Max Boot the victim of a fake headline apparently concocted by QAnon, the rightwing conspiracy pro-Trump trollHistorians in the News
tags: Syria, Max Boot, Trump, Fake News, QAnon
Max Boot, a Post columnist, is the Jeane J. Kirkpatrick senior fellow for national security studies at the Council on Foreign Relations and a global affairs analyst for CNN. He is the author of “The Corrosion of Conservatism: Why I Left the Right."
... A little googling showed that my intuition was right: I hadn’t written it. My actual April 19 column had been headlined: “Trump thinks we can replace U.S. forces in Syria with Arab troops. He’s wrong.” In other words, I was supporting the U.S. troop presence, not opposing it. I had written a column on Dec. 7 with the headline “Trump can’t do anything right — even his coverups are incompetent.”
Someone had taken the first part of that headline and then Photoshopped some other words about Syria after what was now a hyphen rather than a dash. A capitalized phrase after a hyphen? No Post copy editor would ever have allowed that headline in the newspaper. But that detail escaped the legions of Trump fans online who instantly pounced on what they perceived as treachery from a Trump critic.
… Gene Zabin emailed me: “You say one thing then you say another! Another full of shi### liberal!.” “D” wrote: “So in April you trash the president for sending troops to Syria and now you trash him for pulling them out. Then you wonder why the media is the enemy of this country. Scum like you.” “Islanddweller” wrote: “You Are a Typical Libtard. You liberal retards hate anything good.” And on and on. I’m quoting my emails, but Twitter, Facebook and Instagram were fully of equally venomous comments.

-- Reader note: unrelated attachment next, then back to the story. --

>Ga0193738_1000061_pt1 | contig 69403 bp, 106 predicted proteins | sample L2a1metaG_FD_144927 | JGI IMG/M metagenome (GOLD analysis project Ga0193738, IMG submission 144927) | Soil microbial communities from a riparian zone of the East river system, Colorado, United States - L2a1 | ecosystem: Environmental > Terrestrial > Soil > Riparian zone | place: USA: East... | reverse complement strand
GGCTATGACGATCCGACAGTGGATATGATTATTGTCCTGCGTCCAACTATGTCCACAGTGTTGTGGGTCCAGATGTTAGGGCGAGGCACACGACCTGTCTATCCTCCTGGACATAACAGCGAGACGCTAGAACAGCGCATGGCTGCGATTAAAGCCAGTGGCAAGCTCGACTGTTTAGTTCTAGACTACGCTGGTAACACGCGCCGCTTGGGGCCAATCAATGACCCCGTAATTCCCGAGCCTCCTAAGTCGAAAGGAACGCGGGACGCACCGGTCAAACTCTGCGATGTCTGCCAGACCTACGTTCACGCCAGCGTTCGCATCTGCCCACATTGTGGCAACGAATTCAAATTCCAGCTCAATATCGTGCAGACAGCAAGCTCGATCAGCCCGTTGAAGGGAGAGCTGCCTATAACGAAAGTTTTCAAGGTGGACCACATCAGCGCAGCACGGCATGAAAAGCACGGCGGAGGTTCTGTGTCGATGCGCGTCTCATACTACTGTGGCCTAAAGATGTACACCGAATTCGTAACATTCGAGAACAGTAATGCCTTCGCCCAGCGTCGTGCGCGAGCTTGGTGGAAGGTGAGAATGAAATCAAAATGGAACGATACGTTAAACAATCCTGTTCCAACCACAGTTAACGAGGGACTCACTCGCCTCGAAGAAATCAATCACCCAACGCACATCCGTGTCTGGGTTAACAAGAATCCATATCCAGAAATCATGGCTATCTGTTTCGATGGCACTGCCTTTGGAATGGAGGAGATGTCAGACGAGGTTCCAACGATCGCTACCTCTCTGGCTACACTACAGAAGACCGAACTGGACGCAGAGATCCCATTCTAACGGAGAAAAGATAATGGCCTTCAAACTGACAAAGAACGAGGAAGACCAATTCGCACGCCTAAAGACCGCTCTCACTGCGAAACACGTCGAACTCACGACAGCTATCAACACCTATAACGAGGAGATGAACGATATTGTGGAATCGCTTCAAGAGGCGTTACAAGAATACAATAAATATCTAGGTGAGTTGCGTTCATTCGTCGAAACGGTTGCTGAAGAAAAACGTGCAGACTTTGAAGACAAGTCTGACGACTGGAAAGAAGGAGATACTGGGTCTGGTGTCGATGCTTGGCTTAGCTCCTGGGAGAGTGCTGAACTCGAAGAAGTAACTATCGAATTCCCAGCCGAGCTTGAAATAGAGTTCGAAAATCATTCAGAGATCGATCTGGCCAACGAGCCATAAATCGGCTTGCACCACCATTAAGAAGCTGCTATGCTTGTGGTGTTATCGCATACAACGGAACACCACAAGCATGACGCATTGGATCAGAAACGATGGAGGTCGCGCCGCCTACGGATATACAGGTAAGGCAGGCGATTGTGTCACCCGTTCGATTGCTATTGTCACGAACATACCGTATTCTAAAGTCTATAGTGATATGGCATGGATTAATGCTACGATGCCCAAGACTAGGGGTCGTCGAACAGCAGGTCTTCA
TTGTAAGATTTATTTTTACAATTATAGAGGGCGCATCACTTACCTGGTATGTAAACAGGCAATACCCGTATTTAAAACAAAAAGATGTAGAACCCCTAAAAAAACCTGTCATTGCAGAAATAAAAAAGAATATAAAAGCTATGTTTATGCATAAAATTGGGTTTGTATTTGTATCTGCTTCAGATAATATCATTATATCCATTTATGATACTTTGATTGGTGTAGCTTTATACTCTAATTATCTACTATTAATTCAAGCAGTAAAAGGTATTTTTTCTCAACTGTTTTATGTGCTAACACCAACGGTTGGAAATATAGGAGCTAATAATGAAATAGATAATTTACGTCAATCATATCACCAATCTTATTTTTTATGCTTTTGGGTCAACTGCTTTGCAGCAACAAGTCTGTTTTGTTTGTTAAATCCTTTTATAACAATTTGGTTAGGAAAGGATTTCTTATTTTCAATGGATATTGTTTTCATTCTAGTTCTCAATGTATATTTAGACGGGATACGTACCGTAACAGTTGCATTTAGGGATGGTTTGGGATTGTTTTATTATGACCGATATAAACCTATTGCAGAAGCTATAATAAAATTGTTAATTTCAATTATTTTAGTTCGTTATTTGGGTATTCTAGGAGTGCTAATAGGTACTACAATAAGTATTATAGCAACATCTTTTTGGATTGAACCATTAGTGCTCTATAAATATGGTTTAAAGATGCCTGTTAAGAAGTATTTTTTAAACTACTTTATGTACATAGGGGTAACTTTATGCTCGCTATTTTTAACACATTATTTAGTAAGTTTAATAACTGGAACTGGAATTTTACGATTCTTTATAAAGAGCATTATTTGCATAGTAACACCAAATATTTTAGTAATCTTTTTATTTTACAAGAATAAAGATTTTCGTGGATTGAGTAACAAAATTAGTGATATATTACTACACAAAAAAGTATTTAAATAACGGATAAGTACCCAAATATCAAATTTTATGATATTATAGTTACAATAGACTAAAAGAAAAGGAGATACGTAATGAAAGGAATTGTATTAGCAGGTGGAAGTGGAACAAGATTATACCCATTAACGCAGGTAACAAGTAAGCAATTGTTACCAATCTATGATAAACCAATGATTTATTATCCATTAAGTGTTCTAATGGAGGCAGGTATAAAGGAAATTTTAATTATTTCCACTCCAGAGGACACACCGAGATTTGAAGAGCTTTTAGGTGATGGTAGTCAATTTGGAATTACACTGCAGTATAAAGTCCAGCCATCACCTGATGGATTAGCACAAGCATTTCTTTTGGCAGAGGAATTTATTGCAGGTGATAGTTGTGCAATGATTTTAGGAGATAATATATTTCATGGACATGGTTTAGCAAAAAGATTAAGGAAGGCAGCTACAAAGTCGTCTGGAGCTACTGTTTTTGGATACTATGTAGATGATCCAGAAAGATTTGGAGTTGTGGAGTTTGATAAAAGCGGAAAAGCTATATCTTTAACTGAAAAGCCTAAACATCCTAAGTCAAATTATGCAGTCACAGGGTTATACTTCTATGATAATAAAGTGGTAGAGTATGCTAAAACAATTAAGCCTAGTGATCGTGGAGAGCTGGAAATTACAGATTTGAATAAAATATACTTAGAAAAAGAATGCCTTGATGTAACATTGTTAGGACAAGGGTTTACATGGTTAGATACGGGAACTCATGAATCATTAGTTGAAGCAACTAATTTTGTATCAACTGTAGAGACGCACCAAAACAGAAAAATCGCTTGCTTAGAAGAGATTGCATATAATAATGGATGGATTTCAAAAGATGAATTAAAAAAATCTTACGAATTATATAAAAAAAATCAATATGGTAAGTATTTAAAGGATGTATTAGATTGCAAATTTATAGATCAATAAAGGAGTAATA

And it wasn’t just anonymous Twitter trolls spreading this forgery. Rep. Steve King (R-Iowa) posted it on his Facebook page. Roger Kimball, editor of the New Criterion, repeated it in the British magazine the Spectator. When I called out Kimball on Twitter, the magazine stealthily removed the entire paragraphabout the forgery but kept in an attack on me — without noting the error or apologizing for it. After I noted what had happened, Kimball finally apologized.
Some ordinary Twitter users were, I was glad to see, more honorable: They immediately admitted they had been fooled and apologized. Thank you, @CarlHigbie! Others were unrepentant. When I pointed out to my emailer “D” that the meme was a forgery, he replied, “Let me guess the Russians forged it. It’s funny how non [sic] of you trump haters ever admit when you are caught in your one [sic] bull crap.”
So where did this crazy forgery originate? Apparently in the same place as so many Trump conspiracy theories these days: With an anonymous pro-Trump troll named “Q,” who claims to be a high-level government official sharing details of a vast plot — “QAnon” — that grows more demented by the day. Q posits that President Trump is fighting a worldwide ring of pedophiles whose ranks include most of his political enemies. Naturally, when his falsehoods are called out, his faithful followers are ready to explain them away. Thus @mikebaldwin2 tweeted: “Everyone is getting Q post 2639 wrong. The picture is a meme. Max Boot April 19th article caption is fake. Q’s point is that Anon’s can post fakes as well if we want to.” ...
comments powered by Disqus
- What the Congressional Black Caucus Lost When It Won Power
- Richard Pildes: Our Elections are Too Frequent for Democracy to Work
- Latinos Forgotten Victims of US Nuclear Testing
- How America Lost the Commitment to the Right to Vote
- The Job of Honoring the Dead at an Oklahoma Native School has Fallen to the Alumni
- What Erotica Reveals about Society: A Conversation with Pernilla Myrne
- Daphne Brooks on Truth-Telling Music
- Today It’s Critical Race Theory. 200 Years Ago It Was Abolitionist Literature
- Is the US Ready to Stop Being the World's Policeman?
- ‘Historical Distortions’ Test South Korea’s Commitment to Free Speech